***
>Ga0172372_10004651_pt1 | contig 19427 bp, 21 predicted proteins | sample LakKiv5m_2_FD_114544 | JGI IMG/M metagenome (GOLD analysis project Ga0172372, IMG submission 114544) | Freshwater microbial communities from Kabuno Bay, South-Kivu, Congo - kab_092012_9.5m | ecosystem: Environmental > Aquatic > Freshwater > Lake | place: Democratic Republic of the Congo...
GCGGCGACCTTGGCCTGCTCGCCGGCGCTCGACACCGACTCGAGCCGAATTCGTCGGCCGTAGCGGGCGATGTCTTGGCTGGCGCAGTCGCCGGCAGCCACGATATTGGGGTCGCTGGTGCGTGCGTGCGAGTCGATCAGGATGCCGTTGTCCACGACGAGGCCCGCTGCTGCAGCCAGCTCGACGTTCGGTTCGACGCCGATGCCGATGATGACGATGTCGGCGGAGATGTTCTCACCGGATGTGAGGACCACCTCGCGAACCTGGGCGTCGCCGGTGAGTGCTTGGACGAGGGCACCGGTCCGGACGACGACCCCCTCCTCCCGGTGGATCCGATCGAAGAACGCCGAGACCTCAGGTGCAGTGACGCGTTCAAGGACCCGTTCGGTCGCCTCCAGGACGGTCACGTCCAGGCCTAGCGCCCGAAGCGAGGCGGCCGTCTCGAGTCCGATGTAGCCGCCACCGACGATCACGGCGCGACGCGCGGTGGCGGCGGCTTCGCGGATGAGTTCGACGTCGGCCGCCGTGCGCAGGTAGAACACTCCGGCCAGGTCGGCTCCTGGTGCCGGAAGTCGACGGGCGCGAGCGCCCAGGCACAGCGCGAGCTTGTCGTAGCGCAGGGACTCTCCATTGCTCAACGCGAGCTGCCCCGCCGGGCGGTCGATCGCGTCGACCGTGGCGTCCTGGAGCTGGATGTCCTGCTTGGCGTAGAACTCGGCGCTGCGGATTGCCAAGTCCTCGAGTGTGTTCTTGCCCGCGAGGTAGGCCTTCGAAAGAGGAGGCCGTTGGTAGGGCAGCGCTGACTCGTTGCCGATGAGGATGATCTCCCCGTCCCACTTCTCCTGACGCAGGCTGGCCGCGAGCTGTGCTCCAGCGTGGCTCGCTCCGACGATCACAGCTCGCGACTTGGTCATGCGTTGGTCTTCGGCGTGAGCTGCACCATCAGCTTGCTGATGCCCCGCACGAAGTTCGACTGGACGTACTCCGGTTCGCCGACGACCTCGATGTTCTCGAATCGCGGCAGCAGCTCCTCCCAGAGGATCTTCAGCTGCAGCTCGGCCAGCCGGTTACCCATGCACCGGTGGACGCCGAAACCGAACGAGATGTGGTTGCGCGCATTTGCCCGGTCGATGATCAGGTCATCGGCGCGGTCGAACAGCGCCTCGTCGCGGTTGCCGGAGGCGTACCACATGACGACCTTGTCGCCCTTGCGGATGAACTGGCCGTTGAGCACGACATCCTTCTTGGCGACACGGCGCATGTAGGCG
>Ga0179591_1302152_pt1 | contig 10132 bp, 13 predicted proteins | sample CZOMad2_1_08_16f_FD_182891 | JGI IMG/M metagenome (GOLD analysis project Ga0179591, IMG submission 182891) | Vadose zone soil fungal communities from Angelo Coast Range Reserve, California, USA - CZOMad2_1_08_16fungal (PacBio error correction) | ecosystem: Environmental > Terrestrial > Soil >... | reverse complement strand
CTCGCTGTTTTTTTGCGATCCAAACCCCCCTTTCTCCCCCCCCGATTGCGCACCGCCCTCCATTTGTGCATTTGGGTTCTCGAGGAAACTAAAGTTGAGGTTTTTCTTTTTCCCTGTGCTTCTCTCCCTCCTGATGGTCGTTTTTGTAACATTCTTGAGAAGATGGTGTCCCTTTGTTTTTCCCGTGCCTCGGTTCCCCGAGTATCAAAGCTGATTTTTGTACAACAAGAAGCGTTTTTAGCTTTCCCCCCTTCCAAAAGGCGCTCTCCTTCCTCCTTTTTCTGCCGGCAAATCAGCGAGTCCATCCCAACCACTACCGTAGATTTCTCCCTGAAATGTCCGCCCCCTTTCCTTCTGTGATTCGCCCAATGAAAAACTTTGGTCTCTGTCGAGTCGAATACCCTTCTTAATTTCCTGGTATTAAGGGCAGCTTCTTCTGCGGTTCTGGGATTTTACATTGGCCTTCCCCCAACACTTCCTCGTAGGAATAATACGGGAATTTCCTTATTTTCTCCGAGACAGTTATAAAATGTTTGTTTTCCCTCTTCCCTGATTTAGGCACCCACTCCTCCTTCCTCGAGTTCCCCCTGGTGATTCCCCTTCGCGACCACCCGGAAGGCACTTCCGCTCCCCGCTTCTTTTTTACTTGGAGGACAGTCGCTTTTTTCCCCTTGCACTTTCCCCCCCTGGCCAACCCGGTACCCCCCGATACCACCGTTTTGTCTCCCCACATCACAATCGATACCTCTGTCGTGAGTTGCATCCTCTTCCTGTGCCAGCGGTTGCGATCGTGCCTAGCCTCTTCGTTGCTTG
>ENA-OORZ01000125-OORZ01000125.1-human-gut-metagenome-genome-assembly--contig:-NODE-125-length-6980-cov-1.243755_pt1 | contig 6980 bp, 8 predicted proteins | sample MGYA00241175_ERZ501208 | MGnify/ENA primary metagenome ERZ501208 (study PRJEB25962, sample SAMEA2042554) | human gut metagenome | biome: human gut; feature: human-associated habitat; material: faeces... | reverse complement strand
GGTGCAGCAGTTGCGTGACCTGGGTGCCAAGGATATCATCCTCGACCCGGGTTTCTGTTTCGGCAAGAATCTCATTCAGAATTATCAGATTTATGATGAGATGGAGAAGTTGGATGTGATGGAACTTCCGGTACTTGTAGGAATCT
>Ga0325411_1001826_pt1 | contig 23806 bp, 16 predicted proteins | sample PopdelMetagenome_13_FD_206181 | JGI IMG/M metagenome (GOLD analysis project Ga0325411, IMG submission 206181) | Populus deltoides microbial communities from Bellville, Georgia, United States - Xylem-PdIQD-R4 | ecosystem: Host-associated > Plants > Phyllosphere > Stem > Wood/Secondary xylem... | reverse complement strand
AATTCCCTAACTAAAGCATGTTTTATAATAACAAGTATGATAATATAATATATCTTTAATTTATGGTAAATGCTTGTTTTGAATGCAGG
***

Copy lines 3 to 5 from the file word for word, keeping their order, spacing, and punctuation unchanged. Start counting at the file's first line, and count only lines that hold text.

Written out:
>Ga0179591_1302152_pt1 | contig 10132 bp, 13 predicted proteins | sample CZOMad2_1_08_16f_FD_182891 | JGI IMG/M metagenome (GOLD analysis project Ga0179591, IMG submission 182891) | Vadose zone soil fungal communities from Angelo Coast Range Reserve, California, USA - CZOMad2_1_08_16fungal (PacBio error correction) | ecosystem: Environmental > Terrestrial > Soil >... | reverse complement strand
CTCGCTGTTTTTTTGCGATCCAAACCCCCCTTTCTCCCCCCCCGATTGCGCACCGCCCTCCATTTGTGCATTTGGGTTCTCGAGGAAACTAAAGTTGAGGTTTTTCTTTTTCCCTGTGCTTCTCTCCCTCCTGATGGTCGTTTTTGTAACATTCTTGAGAAGATGGTGTCCCTTTGTTTTTCCCGTGCCTCGGTTCCCCGAGTATCAAAGCTGATTTTTGTACAACAAGAAGCGTTTTTAGCTTTCCCCCCTTCCAAAAGGCGCTCTCCTTCCTCCTTTTTCTGCCGGCAAATCAGCGAGTCCATCCCAACCACTACCGTAGATTTCTCCCTGAAATGTCCGCCCCCTTTCCTTCTGTGATTCGCCCAATGAAAAACTTTGGTCTCTGTCGAGTCGAATACCCTTCTTAATTTCCTGGTATTAAGGGCAGCTTCTTCTGCGGTTCTGGGATTTTACATTGGCCTTCCCCCAACACTTCCTCGTAGGAATAATACGGGAATTTCCTTATTTTCTCCGAGACAGTTATAAAATGTTTGTTTTCCCTCTTCCCTGATTTAGGCACCCACTCCTCCTTCCTCGAGTTCCCCCTGGTGATTCCCCTTCGCGACCACCCGGAAGGCACTTCCGCTCCCCGCTTCTTTTTTACTTGGAGGACAGTCGCTTTTTTCCCCTTGCACTTTCCCCCCCTGGCCAACCCGGTACCCCCCGATACCACCGTTTTGTCTCCCCACATCACAATCGATACCTCTGTCGTGAGTTGCATCCTCTTCCTGTGCCAGCGGTTGCGATCGTGCCTAGCCTCTTCGTTGCTTG
>ENA-OORZ01000125-OORZ01000125.1-human-gut-metagenome-genome-assembly--contig:-NODE-125-length-6980-cov-1.243755_pt1 | contig 6980 bp, 8 predicted proteins | sample MGYA00241175_ERZ501208 | MGnify/ENA primary metagenome ERZ501208 (study PRJEB25962, sample SAMEA2042554) | human gut metagenome | biome: human gut; feature: human-associated habitat; material: faeces... | reverse complement strand